In use, the cable 9 is threaded into the shaft such that the cable extends at least through the back end of the shaft, and preferably extends out the back end of the shaft. A short portion of the fiber optic cable 9, at the front thereof, is turned 90° to extend toward the archer so that the archer can see the lighted tip of the cable 9 for improved sighting. Obviously, a portion of the cable 9 will extend out the front of the shaft to act as the pin of the sight. The nut is then screwed about the shaft 27 or the shaft is screwed into the nut, with the back end of the shaft being received in the nut. The opening 38 of the nut bore 37 is sized so that the back, tapered end 32 of the shaft will fit into the nut, however, the front end of the shaft will not. When the shaft 27 is threaded into the nut, the tapered end 32 of the shaft reaches the tapered portion 39 of the nut. Upon threaded the shaft further into the nut, the tapered end 32 of the shaft is forced through the tapered portion 39 of the nut. The slit 35 of the shaft allows the legs 34 and 36 of the shaft to come together, and the tip 33 of the shaft enters the hole or bore 41. When the tip of the shaft enters bore 41, the legs of the shaft come together, as just stated, and the threads at the end 32 of the shaft separate from the threads of the nut. Further, the inner surfaces of the legs 34 and 36 grip the cable 9. The grip of the legs on the cable secures the cable in holder 7, and hence sight 1, without damaging the cable. Hence the ability of the cable to transmit light is not affected.
The cable 9 can be inserted in the holder 25 before or after the shaft 27 has been screwed into the mount 21, and before or after the mount has been secured to the mounting block 5. As seen from FIG. 1, the holder 25 is inserted in mount 21 so that the nut 29 is outside of the guard 11 and that the front end of the shaft 27 extends into the area defined by the guard 11. If necessary, the cable 9 can be replaced simply by loosening the nut 29 on the shaft 27 an amount sufficient to loosen the grip of legs 34 and 36 on the cable. The cable 9 can then be removed and easily replaced with an new cable.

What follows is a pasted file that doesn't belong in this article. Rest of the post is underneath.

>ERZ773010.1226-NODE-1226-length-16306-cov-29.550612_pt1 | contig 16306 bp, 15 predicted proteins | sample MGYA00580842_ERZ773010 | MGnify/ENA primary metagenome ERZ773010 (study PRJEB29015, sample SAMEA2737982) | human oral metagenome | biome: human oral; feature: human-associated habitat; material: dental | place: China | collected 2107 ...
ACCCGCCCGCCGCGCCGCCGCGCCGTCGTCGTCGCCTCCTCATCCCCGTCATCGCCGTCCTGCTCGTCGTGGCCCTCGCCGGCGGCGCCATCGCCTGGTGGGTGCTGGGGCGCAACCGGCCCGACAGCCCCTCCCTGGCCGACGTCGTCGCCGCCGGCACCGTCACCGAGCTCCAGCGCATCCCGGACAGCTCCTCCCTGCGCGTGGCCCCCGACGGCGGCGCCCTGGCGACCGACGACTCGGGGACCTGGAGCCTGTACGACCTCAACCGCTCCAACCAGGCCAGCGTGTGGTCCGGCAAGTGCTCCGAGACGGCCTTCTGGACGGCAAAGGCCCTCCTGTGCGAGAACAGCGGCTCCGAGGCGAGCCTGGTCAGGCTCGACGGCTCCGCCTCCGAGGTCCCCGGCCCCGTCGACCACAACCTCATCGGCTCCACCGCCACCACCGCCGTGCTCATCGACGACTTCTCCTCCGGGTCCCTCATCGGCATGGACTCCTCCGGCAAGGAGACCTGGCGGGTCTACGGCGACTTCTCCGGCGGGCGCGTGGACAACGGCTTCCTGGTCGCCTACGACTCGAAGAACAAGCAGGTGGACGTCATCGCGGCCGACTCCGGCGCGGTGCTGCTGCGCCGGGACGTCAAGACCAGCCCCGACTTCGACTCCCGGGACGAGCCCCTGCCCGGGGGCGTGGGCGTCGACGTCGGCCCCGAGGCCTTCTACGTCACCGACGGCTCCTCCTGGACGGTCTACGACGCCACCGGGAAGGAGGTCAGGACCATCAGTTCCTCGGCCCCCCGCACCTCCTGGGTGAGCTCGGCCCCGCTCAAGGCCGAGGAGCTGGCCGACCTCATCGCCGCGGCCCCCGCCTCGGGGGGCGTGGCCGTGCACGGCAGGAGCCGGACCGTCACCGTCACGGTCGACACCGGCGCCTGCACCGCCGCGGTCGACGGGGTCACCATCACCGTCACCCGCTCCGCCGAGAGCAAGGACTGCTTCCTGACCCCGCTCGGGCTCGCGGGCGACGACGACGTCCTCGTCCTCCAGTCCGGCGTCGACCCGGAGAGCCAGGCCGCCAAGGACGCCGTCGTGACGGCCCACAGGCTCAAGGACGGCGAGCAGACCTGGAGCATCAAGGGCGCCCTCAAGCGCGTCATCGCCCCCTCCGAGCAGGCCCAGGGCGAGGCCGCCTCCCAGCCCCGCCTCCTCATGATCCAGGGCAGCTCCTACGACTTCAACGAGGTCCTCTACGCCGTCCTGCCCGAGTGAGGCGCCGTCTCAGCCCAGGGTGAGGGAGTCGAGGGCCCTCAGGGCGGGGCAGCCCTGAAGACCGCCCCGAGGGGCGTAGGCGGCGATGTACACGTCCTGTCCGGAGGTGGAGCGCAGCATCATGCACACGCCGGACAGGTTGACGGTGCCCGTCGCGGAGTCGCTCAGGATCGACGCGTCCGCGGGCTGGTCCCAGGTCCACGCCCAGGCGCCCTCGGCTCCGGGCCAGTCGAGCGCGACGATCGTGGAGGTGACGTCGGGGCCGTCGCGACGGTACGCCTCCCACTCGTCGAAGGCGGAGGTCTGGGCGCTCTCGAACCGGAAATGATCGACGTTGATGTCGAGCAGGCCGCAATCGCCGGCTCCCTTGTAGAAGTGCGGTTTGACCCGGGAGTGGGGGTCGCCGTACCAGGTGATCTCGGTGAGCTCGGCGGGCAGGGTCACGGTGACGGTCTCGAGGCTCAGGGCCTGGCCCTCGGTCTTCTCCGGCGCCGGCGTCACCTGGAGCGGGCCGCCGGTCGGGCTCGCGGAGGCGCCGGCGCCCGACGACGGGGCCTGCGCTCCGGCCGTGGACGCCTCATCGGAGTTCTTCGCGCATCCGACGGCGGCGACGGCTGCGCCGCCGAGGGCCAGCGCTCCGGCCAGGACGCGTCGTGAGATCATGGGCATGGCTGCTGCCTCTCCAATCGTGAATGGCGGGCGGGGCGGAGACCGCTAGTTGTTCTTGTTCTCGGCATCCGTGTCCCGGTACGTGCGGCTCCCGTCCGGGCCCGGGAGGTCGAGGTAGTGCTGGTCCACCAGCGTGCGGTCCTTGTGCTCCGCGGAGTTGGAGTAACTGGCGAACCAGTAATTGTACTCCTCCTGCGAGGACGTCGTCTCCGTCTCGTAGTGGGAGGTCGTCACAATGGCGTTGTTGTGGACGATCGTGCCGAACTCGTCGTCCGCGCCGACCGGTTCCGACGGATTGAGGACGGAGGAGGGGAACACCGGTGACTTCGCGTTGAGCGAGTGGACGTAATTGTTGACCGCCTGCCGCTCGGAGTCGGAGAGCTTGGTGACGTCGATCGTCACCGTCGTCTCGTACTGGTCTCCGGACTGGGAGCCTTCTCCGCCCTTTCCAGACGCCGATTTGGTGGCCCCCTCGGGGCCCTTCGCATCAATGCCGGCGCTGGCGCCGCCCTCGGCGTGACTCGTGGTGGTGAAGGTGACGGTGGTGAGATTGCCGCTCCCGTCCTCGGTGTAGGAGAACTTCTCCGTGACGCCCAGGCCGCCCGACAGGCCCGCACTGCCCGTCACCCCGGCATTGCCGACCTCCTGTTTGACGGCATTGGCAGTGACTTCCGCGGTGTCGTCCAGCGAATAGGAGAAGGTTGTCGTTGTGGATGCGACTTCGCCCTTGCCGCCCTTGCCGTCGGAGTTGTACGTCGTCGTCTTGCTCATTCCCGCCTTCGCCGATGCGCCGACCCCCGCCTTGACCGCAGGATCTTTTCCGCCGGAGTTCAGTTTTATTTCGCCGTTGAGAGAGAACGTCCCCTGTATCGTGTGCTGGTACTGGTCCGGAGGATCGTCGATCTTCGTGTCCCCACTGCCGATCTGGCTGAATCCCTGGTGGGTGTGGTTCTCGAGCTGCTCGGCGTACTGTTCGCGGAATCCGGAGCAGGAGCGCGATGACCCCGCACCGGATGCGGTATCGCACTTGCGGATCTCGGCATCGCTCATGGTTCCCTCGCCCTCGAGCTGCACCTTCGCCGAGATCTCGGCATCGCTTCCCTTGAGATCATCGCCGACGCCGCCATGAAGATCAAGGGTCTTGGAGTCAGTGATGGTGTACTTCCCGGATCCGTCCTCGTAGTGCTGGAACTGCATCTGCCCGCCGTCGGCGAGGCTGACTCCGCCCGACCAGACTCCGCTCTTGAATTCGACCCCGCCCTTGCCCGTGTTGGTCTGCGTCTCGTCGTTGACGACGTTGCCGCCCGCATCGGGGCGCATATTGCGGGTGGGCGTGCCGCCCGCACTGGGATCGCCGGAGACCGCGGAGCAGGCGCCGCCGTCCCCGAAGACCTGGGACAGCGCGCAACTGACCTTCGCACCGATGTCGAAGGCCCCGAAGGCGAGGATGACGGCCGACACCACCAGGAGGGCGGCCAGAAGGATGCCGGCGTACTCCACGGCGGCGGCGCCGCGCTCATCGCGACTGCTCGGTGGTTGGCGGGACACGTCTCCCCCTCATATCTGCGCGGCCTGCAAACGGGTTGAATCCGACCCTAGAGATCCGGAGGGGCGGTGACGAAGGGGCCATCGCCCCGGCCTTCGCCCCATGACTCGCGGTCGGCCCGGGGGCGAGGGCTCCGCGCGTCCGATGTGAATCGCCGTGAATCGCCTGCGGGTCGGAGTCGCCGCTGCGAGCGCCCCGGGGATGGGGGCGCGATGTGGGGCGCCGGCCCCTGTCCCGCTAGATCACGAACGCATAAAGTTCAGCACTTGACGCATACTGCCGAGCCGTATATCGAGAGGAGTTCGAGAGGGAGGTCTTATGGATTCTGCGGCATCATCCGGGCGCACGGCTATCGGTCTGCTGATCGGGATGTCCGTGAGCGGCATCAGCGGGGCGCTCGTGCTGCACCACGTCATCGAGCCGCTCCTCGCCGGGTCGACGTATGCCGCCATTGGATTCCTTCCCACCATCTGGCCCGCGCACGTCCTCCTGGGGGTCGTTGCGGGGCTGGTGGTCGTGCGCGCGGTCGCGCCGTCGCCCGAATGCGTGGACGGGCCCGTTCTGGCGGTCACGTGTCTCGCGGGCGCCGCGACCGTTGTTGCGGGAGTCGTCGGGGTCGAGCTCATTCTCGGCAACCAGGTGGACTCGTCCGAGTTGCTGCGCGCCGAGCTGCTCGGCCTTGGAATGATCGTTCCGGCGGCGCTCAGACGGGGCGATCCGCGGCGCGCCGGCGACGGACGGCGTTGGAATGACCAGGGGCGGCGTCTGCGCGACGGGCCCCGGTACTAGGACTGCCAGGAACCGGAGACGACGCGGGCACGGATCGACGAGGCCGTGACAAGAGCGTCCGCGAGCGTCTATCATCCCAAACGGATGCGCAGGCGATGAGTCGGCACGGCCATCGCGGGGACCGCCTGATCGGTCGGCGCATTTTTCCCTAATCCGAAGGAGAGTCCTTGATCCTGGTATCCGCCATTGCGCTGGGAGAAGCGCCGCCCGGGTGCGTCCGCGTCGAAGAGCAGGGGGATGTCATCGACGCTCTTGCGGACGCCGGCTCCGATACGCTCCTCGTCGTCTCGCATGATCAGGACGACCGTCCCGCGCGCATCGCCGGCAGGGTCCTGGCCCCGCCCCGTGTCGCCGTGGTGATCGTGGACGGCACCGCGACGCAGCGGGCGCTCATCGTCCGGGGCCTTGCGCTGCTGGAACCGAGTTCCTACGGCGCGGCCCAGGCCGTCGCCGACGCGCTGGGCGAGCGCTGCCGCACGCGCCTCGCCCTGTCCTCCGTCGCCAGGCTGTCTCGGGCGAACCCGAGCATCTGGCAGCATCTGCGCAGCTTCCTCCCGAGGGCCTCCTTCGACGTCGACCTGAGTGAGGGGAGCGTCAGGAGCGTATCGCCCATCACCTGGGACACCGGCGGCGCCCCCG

As variations within the scope of the appended claims may be apparent to those skilled in the art, the foregoing description is set forth only for illustrative purposes and is not meant to be limiting. For example, although the mount 21 is shown to be generally cylindrical, it could be a generally rectangular block, or any other desired shape. The mount 21 can be mounted to the mounting block 5 to be pivotal relative to the mounting block in the plane of the cables 9, or to be slidable axially along the mounting block, or combinations thereof. Rather than the nut having a short tapered section in the nut, the nut can have a tapered section that is the length of the shaft legs. This will keep the shaft threads in meshing contact with the nut threads over the length of the nut bore. These examples are merely illustrative.
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|U.S. Classification||42/132, 33/265|
|Jan 17, 1997||AS||Assignment|
Owner name: TOXONICS MANUFACTURING, INC., MISSOURI
Free format text: ASSIGNMENT OF ASSIGNORS INTEREST;ASSIGNOR:SLATES, SCOTT O.;REEL/FRAME:008310/0904
Effective date: 19961214
|Oct 23, 2000||SULP||Surcharge for late payment|
|Oct 23, 2000||FPAY||Fee payment|
Year of fee payment: 4
|Nov 3, 2004||REMI||Maintenance fee reminder mailed|
|Apr 15, 2005||LAPS||Lapse for failure to pay maintenance fees|
|Jun 14, 2005||FP||Expired due to failure to pay maintenance fee|
Effective date: 20050415